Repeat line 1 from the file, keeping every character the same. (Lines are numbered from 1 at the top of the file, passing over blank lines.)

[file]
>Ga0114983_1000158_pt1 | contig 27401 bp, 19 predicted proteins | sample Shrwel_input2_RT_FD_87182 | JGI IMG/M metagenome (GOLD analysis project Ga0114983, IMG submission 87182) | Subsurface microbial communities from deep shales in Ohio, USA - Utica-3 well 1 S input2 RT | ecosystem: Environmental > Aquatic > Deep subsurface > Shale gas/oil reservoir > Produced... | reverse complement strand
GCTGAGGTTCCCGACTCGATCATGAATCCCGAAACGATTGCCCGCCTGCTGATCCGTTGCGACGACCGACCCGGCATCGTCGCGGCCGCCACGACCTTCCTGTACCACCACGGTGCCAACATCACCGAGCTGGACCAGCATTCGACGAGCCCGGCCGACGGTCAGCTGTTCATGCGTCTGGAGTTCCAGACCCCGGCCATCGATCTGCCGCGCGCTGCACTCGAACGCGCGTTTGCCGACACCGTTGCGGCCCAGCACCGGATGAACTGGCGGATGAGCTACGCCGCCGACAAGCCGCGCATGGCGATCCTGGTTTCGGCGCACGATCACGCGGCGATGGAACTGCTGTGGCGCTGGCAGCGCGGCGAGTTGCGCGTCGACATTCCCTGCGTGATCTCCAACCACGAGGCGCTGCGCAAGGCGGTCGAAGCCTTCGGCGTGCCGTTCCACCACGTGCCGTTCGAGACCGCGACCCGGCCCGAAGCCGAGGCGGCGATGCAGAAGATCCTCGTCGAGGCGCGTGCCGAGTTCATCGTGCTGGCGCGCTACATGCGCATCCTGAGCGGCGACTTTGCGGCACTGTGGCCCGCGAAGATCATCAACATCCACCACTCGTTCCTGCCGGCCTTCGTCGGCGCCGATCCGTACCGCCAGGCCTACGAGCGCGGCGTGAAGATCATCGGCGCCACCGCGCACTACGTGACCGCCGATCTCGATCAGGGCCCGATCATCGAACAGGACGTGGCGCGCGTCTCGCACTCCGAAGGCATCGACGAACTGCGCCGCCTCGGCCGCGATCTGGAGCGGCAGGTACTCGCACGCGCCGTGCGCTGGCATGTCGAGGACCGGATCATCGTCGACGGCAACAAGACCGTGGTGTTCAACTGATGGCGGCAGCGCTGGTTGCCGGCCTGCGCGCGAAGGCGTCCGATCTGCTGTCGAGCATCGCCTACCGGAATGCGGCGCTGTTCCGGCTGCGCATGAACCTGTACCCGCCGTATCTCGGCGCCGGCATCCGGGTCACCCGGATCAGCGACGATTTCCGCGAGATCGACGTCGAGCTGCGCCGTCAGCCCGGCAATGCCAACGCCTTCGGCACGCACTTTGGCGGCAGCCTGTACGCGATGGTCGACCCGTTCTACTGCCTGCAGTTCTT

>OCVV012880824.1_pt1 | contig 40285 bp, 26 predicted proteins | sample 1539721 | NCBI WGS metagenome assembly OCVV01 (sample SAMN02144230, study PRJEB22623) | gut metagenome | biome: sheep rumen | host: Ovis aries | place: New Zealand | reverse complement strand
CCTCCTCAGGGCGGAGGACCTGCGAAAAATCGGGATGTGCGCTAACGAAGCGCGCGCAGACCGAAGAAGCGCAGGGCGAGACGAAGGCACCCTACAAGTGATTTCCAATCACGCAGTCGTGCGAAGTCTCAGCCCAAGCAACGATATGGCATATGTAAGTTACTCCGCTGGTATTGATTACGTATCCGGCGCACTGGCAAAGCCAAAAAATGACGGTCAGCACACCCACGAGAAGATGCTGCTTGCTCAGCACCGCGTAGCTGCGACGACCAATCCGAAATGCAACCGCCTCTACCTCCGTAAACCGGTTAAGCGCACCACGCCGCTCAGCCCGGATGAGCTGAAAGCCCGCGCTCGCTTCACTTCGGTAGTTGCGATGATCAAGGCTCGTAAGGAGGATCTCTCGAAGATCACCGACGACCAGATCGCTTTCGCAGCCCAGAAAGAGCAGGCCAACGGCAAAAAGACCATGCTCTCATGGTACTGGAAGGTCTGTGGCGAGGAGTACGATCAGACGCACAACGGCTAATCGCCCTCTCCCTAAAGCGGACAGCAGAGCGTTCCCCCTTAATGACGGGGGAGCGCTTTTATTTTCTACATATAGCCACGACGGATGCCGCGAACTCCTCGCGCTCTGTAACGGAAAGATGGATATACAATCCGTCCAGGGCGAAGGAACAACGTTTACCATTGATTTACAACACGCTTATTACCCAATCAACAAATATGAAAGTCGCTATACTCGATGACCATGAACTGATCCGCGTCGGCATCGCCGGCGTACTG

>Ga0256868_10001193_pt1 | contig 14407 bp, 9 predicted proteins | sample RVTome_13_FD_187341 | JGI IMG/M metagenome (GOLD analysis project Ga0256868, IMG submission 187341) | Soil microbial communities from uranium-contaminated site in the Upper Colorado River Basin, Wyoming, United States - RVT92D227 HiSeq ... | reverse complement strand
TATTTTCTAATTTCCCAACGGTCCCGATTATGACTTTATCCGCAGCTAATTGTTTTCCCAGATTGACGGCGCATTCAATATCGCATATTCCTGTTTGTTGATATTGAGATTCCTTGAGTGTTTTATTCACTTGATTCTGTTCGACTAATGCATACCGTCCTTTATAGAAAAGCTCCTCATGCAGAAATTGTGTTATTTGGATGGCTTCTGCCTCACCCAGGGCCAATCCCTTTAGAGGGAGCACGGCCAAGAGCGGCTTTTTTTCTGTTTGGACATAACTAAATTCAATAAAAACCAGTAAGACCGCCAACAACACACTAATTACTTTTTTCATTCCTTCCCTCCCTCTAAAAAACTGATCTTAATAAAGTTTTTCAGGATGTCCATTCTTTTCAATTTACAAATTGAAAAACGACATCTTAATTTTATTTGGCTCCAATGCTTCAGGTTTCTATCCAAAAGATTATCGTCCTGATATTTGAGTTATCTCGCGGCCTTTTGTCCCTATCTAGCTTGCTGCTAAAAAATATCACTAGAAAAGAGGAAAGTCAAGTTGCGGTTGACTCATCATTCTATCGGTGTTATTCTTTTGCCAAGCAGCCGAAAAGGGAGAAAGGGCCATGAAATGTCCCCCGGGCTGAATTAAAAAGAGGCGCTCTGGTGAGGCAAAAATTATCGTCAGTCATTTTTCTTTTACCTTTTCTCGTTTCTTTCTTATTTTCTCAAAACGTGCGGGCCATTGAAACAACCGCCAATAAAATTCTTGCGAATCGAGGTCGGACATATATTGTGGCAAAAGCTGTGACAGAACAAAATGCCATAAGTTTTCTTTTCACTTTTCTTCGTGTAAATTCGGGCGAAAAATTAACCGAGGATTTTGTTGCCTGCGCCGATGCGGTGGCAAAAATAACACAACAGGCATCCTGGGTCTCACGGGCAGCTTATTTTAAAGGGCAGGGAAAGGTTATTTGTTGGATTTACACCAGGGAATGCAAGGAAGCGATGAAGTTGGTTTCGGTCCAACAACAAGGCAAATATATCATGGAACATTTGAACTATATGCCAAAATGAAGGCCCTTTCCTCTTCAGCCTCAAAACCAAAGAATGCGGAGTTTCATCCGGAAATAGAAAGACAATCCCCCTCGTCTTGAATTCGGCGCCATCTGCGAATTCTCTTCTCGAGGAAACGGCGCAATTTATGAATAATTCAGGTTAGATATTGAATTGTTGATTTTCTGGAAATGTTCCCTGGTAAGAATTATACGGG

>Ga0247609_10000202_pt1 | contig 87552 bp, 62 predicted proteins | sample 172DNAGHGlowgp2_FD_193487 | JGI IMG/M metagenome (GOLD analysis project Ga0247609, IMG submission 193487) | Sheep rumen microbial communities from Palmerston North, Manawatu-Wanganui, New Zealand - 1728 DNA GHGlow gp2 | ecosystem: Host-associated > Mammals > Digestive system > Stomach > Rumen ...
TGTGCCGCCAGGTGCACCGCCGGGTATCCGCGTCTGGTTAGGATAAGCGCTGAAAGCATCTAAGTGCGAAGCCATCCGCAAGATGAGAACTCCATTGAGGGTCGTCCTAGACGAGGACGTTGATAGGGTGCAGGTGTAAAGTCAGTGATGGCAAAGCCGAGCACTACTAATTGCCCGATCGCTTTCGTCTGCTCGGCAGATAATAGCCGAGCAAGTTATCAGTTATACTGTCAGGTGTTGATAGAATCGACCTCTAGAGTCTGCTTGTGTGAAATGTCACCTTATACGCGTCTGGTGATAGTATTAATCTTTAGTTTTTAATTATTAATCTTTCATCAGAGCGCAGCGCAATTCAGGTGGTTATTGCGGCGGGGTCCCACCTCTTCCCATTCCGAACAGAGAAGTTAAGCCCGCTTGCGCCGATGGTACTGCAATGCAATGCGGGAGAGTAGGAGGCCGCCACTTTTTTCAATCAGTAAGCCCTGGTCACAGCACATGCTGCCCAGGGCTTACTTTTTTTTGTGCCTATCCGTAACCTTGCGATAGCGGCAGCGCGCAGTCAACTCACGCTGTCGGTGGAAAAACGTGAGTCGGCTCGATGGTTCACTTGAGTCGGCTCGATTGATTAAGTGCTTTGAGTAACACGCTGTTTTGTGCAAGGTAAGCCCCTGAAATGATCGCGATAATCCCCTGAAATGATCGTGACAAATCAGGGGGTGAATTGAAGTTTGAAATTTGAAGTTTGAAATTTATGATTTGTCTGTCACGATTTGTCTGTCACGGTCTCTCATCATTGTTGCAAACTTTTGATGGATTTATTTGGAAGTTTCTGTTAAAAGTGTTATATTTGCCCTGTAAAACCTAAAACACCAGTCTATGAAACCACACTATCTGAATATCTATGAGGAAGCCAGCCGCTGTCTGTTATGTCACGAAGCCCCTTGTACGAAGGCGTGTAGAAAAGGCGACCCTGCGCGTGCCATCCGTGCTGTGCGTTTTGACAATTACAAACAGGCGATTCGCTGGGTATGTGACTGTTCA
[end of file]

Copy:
>Ga0114983_1000158_pt1 | contig 27401 bp, 19 predicted proteins | sample Shrwel_input2_RT_FD_87182 | JGI IMG/M metagenome (GOLD analysis project Ga0114983, IMG submission 87182) | Subsurface microbial communities from deep shales in Ohio, USA - Utica-3 well 1 S input2 RT | ecosystem: Environmental > Aquatic > Deep subsurface > Shale gas/oil reservoir > Produced... | reverse complement strand